SLO law school gets new owner

A local part-time law school is changing ownership, merging with the Monterey College of Law.

The University of San Luis Obispo, a registered unaccredited law school now located in Morro Bay, will become a new branch of the Monterey College of Law, a law school accredited with the Committee of Bar Examiners of the State Bar of California.

The new branch will be called the San Luis Obispo College of Law.

The start of weekday night classes in the new operation is planned for the fall, pending final approval of the branch by the State Bar. The new school has begun accepting applications.

The school has received approval from the San Luis Obispo Planning Department to hold classes in the basement suite at 733 Marsh St. The existing San Luis Obispo law school — which has been operated by Charles Porter, a retired Kern County judge, since 1999 — will cease operations in July.

Porter, 75, said he was planning to wind down his work and he decided that joining with the Monterey College of Law was the best option.

“I was approached by the school’s president, Mitch Winick, about having them take over, and the idea made sense for me,” Porter said. “The agreement between our two law schools provides an opportunity for my students to transfer to a respected accredited law school program and for me to play a role in establishing the first accredited law school in San Luis Obispo.”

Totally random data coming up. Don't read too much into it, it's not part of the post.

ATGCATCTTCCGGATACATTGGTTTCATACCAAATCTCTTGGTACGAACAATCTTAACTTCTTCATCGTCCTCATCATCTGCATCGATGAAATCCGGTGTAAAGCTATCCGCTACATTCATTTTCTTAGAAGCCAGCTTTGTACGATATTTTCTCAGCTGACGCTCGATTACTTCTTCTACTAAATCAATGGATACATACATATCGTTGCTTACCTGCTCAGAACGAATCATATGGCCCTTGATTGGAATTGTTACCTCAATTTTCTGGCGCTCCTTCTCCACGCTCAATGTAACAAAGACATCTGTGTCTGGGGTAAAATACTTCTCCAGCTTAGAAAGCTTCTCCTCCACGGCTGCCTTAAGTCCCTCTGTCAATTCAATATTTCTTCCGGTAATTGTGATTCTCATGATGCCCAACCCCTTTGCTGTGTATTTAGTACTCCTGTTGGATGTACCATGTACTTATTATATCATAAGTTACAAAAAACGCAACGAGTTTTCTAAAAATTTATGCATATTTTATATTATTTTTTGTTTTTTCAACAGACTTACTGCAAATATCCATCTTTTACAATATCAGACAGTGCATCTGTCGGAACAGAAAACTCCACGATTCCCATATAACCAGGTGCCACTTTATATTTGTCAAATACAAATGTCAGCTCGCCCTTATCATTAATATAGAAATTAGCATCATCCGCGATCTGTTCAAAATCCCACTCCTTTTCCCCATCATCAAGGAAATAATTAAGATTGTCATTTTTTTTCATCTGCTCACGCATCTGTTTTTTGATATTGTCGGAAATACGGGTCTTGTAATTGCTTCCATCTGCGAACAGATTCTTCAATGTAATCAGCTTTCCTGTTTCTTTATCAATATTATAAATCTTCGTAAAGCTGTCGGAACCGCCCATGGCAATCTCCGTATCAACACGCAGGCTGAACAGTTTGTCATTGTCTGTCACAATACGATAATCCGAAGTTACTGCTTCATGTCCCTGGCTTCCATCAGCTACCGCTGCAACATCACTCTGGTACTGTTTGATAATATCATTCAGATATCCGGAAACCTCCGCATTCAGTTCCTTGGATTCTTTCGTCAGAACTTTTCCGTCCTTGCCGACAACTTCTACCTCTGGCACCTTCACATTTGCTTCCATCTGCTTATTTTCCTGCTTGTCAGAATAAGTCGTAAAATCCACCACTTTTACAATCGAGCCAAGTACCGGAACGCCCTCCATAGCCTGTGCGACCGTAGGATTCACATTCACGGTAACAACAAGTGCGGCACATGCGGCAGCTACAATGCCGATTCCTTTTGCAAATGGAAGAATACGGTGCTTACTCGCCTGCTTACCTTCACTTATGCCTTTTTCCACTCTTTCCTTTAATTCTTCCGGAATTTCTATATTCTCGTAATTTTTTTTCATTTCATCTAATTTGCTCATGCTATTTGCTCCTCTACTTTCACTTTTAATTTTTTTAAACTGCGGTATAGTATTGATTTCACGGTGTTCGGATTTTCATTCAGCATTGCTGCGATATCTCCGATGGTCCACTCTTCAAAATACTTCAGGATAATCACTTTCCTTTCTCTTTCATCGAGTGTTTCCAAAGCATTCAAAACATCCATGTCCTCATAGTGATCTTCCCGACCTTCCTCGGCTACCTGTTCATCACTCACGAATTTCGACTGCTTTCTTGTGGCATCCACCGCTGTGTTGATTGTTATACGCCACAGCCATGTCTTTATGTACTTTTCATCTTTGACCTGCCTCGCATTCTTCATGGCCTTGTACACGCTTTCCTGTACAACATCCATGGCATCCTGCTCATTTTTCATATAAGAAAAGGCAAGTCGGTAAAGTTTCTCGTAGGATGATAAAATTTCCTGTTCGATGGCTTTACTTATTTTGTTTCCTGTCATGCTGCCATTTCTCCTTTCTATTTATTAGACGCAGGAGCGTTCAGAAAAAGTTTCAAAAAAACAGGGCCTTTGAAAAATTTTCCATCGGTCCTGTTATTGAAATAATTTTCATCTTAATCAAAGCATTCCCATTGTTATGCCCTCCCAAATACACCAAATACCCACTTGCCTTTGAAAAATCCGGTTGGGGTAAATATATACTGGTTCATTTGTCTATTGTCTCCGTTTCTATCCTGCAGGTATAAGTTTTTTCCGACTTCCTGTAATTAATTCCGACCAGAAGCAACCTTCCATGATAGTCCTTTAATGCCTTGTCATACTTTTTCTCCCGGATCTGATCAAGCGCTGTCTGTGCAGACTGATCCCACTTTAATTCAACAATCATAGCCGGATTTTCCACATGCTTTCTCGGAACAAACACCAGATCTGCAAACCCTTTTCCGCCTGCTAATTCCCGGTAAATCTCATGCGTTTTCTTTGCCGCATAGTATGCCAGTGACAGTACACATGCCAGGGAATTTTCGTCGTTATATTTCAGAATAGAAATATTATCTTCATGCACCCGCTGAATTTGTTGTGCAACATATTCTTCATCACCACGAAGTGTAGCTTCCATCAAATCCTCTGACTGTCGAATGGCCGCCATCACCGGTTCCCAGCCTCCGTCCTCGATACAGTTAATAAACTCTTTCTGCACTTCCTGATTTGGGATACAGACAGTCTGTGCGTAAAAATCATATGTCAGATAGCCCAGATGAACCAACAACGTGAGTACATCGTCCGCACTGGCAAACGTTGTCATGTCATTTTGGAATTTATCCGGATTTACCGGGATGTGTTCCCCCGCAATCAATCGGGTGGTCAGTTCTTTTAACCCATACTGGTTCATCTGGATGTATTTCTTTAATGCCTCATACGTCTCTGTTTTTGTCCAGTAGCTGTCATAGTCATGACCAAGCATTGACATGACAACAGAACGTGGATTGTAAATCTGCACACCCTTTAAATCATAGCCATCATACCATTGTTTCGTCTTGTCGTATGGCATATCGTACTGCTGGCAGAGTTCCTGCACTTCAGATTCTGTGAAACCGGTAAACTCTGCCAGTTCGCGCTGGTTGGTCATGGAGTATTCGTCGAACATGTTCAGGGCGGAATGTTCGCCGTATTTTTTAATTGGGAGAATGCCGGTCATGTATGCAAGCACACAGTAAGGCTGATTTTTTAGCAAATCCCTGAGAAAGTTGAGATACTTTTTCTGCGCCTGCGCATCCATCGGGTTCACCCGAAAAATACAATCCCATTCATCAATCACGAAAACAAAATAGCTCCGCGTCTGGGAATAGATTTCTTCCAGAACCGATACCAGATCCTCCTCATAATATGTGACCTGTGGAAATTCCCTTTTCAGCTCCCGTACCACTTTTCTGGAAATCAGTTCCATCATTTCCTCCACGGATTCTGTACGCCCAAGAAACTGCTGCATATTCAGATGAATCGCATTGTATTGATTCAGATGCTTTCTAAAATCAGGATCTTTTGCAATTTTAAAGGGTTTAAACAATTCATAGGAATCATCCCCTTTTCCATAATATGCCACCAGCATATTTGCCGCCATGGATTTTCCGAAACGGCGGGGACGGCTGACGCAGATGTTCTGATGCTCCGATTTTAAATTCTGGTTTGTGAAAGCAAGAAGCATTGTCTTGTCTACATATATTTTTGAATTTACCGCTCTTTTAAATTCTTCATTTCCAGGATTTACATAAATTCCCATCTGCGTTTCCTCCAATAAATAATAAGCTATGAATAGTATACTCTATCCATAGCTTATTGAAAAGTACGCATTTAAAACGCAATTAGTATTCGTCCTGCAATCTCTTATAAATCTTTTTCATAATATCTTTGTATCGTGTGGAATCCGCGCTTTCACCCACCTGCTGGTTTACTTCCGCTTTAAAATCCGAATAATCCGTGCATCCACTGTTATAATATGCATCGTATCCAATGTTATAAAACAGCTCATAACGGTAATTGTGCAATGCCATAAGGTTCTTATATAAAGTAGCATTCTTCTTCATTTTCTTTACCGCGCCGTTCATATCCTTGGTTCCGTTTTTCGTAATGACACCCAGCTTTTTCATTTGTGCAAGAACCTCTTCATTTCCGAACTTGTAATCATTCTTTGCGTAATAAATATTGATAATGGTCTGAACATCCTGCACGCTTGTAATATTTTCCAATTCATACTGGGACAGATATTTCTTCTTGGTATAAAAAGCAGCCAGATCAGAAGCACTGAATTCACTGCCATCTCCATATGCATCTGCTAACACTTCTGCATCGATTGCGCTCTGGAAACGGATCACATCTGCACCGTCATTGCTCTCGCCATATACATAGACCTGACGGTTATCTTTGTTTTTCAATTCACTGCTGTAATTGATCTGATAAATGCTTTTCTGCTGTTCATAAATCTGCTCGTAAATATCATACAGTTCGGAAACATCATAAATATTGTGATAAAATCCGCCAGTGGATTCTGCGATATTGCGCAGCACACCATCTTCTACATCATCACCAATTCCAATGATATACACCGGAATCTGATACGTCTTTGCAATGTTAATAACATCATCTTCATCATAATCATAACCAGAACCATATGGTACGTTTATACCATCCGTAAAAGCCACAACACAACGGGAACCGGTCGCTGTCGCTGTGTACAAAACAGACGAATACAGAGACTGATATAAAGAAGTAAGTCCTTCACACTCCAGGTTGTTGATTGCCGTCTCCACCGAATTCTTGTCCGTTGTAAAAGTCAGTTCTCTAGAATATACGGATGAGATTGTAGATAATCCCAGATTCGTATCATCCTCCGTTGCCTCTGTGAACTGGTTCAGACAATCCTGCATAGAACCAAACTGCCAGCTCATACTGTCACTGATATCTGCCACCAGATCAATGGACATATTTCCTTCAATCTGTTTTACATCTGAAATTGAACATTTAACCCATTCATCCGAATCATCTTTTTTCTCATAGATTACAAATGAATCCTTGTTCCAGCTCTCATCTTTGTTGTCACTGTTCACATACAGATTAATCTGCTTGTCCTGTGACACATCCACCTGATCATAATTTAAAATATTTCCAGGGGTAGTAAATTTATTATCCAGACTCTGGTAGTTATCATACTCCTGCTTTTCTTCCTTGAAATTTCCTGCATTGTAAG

The Monterey College of Law has 120 students, with its main campus located in Seaside and a firstyear program in Santa Cruz that feeds into the Seaside program.

Porter’s program has 20 students.

Winick said the new San Luis Obispo branch plans to use local lawyers and judges to serve as adjunct faculty at the new operation.

“One of the greatest strengths of our program is that we have experienced, practicing attorneys and judges teaching our students,” Winick said. “This model has worked for more than 40 years at our main campus, and we expect it to be equally successful in San Luis Obispo.”